"That Cancer runs in families, says Dr. "Watson, is well understood, even by the public. An example of this hereditary disposition has just occurred to me in practice. A patient of mine, a barrister, forty-eight years old, has sunk under scirrhus disease involving the momentum, and extending into all the folds of the peritoneum. This gentleman's mother died of malignant disease of the leg, where it commenced as a small wart. Her brother died of Cancer of the lungs, which penetrated the breast-bone, and sprouted out upon the chest. And this brother's wife, who was his cousin also, fell a victim to some sort of Cancer."

Cancer of the breast. Scirrhus generally commences as a hard, circumscribed, moveable swelling in some part of the breast. In its early stages it is not often tender or painful. After a few weeks, or months, however, it becomes affected with paroxysms of violent lancinating pain, which are most apt to occur about the period of menstruation. Not unfrequently a little bloody fluid is discharged from the nipple. The cellular tissue and fat about the gland often become wasted, so that the diseased breast is smaller than the sound one, and the nipple is generally drawn in, and the skin around it puckered. After a time, ulceration commences.

In some few cases the whole of the diseased growth has sloughed out, and a permanent cure has followed.

Medullary Sarcoma of the breast is generally combined with more or less Scirrhus, and rarely exists alone. It forms a large, rapidly-increasing tumour. This affection may be distinguished from Scirrhus by its more rapid growth and greater softness. It is often difficult in its early stage to distinguish it from innocent chronic tumours.


The general rules for the treatment of malignant disease are these: 1st. If the case be decided, any palpable disorder in the health should first be removed, by alteratives and tonics, and then the disease be extirpated as soon as possible, provided it can be done with safety. 2nd. If the case is doubtful, an alterative plan of treatment must be pursued, which will cure the disease if it is really not malignant, and retard its progress if it be. 3rd. If the case is decidedly malignant, but extirpation is deemed impossible or unjustifiable, the rule is the same; the health must be improved, and the disease as much as possible retarded.

Extirpation, however, will not always effect a cure. In ninety-nine cases out of a hundred the disease returns; but the period of its return varies from six months to two or three years, or even longer. The interval may be one of health and hope; and even when the disease reappears, it does not in general return in a character of such formidable suffering as it presents in its first attack.

Arsenic and the Chloride of Zinc have been used in some cases for the extirpation of malignant tumours instead of the knife; and in some cases of flat, superficial, cancerous affections of the skin they may be useful.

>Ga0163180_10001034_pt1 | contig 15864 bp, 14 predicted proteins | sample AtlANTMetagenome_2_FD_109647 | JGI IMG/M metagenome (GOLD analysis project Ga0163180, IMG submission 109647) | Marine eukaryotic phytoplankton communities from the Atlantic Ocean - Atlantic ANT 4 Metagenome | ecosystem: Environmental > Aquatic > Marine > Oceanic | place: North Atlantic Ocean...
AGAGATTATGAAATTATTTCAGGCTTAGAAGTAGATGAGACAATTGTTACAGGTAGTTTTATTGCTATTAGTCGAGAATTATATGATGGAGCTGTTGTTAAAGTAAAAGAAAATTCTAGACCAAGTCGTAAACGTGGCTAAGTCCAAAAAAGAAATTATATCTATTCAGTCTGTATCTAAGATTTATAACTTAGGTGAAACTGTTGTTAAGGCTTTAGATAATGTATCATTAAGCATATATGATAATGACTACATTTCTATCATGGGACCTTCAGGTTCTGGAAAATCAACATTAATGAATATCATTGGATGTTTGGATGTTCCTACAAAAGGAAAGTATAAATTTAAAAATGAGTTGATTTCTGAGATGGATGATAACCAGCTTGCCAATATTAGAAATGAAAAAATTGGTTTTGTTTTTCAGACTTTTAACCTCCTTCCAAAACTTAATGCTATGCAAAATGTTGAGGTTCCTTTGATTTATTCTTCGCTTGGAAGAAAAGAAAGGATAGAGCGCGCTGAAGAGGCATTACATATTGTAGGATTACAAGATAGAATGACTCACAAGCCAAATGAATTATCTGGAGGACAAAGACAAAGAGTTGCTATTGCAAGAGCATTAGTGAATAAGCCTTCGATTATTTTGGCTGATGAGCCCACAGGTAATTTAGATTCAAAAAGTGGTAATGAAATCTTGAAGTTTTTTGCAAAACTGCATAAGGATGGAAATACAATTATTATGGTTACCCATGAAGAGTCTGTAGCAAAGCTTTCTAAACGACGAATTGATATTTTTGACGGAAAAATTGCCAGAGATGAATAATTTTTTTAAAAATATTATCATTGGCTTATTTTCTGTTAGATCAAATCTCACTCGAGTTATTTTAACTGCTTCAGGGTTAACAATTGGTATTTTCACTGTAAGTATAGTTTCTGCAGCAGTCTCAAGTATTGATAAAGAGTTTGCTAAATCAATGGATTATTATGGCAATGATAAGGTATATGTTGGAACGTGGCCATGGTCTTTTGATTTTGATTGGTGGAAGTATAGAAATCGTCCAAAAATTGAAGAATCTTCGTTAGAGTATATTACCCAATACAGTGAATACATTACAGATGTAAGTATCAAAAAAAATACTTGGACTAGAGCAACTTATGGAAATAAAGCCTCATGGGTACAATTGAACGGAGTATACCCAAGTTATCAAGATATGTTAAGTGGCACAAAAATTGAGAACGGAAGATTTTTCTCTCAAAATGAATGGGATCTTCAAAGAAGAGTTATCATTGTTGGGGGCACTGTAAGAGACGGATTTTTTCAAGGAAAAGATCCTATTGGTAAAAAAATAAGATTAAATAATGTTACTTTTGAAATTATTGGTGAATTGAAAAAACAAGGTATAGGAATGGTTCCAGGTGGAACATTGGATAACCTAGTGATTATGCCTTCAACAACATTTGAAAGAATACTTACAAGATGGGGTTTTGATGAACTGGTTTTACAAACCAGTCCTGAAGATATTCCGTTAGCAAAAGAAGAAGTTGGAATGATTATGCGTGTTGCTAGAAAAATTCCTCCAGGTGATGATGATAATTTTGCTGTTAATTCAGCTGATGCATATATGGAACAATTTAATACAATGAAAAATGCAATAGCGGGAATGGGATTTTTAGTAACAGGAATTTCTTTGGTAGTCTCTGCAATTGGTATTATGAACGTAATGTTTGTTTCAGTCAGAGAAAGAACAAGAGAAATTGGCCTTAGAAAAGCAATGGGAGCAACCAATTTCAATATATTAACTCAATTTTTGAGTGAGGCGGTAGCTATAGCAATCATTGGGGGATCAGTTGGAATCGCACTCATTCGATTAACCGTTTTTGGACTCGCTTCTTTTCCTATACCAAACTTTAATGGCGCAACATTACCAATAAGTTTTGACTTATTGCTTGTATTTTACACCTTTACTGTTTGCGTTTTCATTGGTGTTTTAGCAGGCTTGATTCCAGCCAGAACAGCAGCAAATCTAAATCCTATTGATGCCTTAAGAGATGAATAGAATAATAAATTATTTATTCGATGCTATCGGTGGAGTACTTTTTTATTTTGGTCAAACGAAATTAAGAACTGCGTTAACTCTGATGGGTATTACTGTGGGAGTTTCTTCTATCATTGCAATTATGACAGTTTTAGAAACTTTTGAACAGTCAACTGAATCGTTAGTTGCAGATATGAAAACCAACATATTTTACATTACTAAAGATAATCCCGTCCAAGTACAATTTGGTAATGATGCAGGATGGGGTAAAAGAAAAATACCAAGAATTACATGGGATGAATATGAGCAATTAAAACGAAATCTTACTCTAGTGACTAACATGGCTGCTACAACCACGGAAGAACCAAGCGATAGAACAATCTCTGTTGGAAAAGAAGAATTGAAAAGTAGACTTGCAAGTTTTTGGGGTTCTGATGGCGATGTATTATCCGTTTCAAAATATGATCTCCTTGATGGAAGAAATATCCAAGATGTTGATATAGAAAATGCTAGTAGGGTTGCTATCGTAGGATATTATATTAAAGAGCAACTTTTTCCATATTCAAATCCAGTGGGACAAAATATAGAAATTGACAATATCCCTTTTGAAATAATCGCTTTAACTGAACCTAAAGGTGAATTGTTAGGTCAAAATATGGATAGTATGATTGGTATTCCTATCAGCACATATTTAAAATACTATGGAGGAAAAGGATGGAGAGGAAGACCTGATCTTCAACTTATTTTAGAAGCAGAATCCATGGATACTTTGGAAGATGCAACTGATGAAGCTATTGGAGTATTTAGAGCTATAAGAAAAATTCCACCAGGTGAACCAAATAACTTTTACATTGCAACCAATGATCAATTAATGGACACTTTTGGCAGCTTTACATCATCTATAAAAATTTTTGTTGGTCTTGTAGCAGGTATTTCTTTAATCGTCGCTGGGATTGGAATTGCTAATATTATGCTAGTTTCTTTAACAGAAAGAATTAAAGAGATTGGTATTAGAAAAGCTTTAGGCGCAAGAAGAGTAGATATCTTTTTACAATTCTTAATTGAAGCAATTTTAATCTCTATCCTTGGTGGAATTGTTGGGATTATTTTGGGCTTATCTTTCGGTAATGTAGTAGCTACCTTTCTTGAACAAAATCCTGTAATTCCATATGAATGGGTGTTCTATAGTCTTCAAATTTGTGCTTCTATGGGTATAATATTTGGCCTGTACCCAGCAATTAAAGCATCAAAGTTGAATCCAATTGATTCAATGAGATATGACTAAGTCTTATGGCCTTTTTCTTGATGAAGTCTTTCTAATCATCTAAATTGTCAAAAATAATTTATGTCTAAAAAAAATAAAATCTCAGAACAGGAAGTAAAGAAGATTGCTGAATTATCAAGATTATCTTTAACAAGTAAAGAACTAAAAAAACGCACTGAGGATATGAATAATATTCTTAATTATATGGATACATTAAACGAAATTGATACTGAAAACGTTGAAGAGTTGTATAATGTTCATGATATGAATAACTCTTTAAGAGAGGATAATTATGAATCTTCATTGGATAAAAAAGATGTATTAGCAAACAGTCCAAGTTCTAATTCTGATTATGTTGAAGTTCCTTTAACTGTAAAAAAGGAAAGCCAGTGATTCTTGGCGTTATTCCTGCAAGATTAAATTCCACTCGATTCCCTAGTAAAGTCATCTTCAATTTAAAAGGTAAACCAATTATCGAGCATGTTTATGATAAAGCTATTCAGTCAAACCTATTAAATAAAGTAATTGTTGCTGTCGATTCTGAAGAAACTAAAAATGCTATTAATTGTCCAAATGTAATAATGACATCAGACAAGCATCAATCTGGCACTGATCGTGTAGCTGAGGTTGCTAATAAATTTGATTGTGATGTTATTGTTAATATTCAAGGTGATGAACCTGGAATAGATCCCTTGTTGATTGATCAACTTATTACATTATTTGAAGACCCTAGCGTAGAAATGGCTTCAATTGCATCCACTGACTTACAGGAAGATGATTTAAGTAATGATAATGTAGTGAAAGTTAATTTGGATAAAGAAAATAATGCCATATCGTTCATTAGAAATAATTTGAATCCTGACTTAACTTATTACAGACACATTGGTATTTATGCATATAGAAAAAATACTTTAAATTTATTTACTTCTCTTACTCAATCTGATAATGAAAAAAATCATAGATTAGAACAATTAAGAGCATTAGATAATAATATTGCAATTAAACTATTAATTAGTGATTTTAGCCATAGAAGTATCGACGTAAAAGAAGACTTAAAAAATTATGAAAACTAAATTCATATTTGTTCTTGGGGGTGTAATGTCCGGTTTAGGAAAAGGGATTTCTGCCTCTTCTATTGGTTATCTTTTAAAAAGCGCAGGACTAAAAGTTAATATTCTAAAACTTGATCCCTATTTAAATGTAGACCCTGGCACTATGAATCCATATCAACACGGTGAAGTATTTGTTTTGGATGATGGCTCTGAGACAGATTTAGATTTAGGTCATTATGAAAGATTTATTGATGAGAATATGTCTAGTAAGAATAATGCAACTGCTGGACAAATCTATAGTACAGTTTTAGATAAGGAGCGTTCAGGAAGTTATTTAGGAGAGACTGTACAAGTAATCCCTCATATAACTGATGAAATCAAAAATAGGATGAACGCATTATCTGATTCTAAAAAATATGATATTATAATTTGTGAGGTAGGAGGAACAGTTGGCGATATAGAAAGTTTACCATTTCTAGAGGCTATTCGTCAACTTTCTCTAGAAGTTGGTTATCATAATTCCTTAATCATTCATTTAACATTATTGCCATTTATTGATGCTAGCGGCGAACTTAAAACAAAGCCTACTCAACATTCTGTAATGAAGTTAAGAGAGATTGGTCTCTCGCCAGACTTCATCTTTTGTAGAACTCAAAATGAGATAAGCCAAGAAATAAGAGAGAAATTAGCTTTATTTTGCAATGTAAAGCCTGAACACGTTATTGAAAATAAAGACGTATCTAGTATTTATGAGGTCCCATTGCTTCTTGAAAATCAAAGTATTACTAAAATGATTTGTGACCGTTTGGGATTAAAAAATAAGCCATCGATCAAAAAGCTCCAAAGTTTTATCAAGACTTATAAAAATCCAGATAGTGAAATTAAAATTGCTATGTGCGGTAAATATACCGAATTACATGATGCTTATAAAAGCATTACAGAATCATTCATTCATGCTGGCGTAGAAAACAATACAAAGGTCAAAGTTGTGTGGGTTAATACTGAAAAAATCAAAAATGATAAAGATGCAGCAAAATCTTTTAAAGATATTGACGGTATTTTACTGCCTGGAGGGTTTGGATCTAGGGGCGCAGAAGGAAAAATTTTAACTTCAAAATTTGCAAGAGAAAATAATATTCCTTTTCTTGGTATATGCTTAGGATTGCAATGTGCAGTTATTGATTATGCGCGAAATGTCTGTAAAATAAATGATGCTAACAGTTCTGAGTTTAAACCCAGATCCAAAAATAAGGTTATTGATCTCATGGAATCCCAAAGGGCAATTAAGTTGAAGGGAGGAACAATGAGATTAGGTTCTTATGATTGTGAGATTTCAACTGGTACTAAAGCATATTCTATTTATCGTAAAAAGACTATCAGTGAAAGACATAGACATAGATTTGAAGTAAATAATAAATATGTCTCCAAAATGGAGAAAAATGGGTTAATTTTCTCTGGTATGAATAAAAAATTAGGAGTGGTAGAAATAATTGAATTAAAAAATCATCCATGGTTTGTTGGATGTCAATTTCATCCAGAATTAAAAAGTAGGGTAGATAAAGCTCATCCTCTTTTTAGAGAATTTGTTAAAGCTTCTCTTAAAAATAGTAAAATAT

If the patient is young and plethoric, and the fits of pain are frequent, and accompanied with heat and throbbing, the diet should be reduced, the bowels be freely opened, and leeches should be applied. Frequent leeching is recommended in the early stages of any malignant disease; but it must not be carried to such an extent as to weaken the patient.

Change of air, freedom from anxiety, a diet that will support the strength without heating the system; wine in moderation, if the patient is weak, and is accustomed to it; and narcotics in sufficient quantities to allay pain.

Sir Thomas Watson says: Great mental distress has been assigned as influential in hastening the development of cancerous disease, in persons already predisposed to it. In my long life of experience, I have so often noticed this sequence, that I cannot but think the imputation true. The body weakened, and its vitality lowered by the worry of the mind, falls for that reason an easier and an earlier prey to the invading disease.

The patient may take any of the preparations of Iron recommended under the head of Consumption.

Dr. F. A. Burrell has published a case of apparent cure of ulcerated scirrhus cancer of the breast: It was for months treated with an external application of a watery solution of Carbolic Acid and Glycerine, without arresting its progress; but it began to diminish in size, and soon cicatrized after the internal use of Carbolic Acid and Sulphate of Quinine was added to the treatment. Two grains of Sulphate of Quinine and a grain and a half of Carbolic Acid were taken three times a day in a little water.

To abate pain and produce sleep the patient may take such sedatives as she finds best agree with her: Extract of Poppies or Extract of Henbane in five grain doses; Laudanum in 25 or 30 minim doses, Opium in half grain or grain doses; Bromide of Potash in ten or fifteen grain doses; or Hydrate of Chloral.

Mr. Weeden Cooke, Surgeon to the London Cancer Hospital, has published a number of cases illustrative of its beneficial effects in allaying pain and producing sleep. The following are some of them.

Case 2